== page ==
61 percent of Dutch voters rejected an association agreement with Ukraine in a referendum on Wednesday, but only a third bothered to vote.
Prime Minister Mark Rutte cautioned against rushing to conclusions but also said the EU treaty “cannot be ratified in this way” if turnout clocks in at 30 percent or higher.
4.1 million eligible voters, or 32 percent, turned out, making the referendum legally valid — but not binding. It is only advisory.
A majority of the parties in parliament has said the result should be respected all the same, even though a majority also favors ratification of the agreement with Ukraine.
Only the far-left Socialists and the nationalist Freedom Party on the right oppose it.
The outcome on Wednesday looks similar to 2005 when 62 percent voted in a referendum against a proposed constitution for the EU.
The latest vote was triggered when Euroskeptic groups gathered more than the 300,000 signatures needed to organize a plebiscite last year.
However, many voters said they weren’t sure what the Ukraine treaty was about. Even the initiators of the referendum admitted in an interview that their real goal was to get the Netherlands out of the European Union.
Despite assurances from Rutte and other leaders, many in the Netherlands see the pact, which commits Ukraine to harmonizing its economic and social policies with those of the 28 countries in the EU, as a stepping stone to membership.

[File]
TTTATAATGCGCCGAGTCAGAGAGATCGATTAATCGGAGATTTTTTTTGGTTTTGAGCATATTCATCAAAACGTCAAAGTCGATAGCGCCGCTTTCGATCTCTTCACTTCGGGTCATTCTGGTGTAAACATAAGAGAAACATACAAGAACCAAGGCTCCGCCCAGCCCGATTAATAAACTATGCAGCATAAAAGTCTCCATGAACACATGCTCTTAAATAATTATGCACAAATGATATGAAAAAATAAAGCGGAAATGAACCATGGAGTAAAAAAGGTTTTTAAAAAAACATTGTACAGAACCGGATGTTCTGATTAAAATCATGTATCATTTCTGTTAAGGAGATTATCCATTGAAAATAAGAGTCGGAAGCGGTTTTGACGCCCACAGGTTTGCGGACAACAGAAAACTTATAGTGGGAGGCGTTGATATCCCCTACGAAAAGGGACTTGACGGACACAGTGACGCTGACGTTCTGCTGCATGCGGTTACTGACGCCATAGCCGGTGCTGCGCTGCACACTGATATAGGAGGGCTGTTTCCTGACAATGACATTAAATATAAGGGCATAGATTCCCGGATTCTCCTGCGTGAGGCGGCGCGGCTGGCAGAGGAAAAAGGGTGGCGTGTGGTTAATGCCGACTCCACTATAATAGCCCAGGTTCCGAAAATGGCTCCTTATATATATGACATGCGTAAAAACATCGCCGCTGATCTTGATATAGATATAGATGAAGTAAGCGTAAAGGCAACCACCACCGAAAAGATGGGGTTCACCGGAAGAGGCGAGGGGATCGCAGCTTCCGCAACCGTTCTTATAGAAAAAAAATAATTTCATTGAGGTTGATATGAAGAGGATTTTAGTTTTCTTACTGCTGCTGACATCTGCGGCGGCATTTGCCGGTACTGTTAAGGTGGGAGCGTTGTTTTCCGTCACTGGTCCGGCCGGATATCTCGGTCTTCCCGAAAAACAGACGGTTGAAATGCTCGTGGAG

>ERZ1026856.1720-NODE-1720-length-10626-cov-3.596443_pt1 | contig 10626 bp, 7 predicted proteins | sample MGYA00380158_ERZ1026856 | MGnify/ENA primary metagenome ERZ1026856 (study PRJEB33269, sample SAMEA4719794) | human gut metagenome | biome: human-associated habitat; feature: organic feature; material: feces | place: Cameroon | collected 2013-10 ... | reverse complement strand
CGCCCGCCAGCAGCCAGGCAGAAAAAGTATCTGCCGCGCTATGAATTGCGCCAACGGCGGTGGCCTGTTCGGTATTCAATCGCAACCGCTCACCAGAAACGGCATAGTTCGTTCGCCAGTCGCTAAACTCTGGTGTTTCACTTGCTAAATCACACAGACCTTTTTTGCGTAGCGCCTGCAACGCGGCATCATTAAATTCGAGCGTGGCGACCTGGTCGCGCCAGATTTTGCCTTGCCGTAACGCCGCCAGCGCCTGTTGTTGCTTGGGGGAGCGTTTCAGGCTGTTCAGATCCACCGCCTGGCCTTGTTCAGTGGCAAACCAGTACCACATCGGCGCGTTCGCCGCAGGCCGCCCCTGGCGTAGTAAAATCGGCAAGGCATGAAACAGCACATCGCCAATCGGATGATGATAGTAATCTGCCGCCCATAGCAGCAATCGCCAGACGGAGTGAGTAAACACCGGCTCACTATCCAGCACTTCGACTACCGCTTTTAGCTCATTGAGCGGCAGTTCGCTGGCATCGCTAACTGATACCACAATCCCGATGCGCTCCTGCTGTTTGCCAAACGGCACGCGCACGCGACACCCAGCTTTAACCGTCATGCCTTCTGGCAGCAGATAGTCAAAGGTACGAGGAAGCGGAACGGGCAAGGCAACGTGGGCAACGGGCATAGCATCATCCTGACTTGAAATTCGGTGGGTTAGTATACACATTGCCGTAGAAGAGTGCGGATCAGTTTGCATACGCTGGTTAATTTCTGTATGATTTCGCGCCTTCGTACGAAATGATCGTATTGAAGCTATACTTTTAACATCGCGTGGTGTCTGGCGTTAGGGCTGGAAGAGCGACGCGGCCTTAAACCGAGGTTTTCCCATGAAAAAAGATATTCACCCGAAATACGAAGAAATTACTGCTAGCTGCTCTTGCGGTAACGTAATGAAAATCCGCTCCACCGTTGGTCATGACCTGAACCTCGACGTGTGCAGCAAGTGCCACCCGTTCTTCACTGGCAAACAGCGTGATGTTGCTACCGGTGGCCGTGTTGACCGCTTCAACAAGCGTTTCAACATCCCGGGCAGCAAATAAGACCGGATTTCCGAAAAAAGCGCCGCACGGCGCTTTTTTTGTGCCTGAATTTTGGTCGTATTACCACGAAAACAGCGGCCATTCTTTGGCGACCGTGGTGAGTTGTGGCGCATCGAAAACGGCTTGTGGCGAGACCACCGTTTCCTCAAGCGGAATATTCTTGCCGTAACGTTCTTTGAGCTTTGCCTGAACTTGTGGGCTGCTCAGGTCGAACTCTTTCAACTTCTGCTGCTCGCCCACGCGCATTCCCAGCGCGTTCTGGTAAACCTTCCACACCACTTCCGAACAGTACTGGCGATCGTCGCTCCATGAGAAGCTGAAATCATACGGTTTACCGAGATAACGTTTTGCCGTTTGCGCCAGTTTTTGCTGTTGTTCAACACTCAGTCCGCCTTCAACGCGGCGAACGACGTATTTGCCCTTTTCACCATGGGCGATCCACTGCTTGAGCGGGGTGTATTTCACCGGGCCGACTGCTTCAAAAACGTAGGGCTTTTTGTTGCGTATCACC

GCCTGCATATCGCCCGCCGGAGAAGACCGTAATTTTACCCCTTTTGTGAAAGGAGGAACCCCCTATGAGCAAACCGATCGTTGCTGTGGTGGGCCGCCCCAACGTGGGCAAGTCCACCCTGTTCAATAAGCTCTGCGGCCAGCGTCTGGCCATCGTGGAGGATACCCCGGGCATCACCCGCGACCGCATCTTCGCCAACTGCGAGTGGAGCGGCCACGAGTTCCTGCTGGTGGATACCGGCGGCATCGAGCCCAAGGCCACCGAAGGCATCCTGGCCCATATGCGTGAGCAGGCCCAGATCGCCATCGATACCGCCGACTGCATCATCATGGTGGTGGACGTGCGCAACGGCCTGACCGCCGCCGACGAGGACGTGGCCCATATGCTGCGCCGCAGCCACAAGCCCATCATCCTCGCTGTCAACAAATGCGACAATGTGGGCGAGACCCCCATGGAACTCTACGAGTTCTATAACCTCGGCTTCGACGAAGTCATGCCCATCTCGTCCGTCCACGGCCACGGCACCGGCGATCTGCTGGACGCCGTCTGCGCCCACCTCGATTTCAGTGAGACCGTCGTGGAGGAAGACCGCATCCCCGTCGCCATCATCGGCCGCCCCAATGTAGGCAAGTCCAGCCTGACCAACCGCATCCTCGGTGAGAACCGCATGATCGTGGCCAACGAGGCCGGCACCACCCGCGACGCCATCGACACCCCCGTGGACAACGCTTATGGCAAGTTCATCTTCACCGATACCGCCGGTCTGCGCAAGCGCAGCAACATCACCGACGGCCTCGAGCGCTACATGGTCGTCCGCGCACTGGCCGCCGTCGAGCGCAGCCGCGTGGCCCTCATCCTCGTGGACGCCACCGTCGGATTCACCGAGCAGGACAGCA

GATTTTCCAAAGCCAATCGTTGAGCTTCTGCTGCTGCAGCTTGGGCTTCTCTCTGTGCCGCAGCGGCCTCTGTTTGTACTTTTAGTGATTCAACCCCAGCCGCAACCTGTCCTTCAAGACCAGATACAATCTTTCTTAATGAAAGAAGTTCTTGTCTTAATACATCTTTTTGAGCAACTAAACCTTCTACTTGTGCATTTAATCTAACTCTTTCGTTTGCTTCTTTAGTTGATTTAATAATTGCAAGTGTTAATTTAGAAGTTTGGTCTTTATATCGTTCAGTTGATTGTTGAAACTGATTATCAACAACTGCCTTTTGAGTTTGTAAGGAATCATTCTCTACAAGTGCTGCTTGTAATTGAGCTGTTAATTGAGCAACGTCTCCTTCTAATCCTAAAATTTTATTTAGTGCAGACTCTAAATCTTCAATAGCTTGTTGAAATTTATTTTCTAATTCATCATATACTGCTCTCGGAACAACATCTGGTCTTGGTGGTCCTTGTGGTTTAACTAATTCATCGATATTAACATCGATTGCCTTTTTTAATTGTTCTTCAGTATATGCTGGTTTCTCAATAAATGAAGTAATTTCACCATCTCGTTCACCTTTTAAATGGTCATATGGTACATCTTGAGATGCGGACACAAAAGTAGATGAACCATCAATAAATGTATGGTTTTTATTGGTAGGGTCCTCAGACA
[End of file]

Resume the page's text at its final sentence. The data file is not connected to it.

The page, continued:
Not without reason. Other former Russian client states in Eastern Europe signed similar agreements before joining the bloc between 2004 and 2007.
It’s not that many voters in the Netherlands have specific objections to Ukraine joining. It’s that most are skeptical of EU enlargement altogether and feel the bloc has been making decisions over their heads, from the 2005 constitution, which was rewritten as the Lisbon Treaty, to the bailouts of Greece, which a majority of Dutch people opposed.
Proponents of the treaty tried to turn the referendum into a proxy of Dutch attitudes toward Russia.
Whereas some Euroskeptics accuse Brussels of needlessly aggravating relations with what is one of the Netherlands’ largest trading partners, Dutch views of Russia and its president, Vladimir Putin, are largely negative. Many blame him for an airline crash in eastern Ukraine that killed 193 Dutch tourists in 2014. Russian-backed rebels likely downed the jet with Russian-made weapons.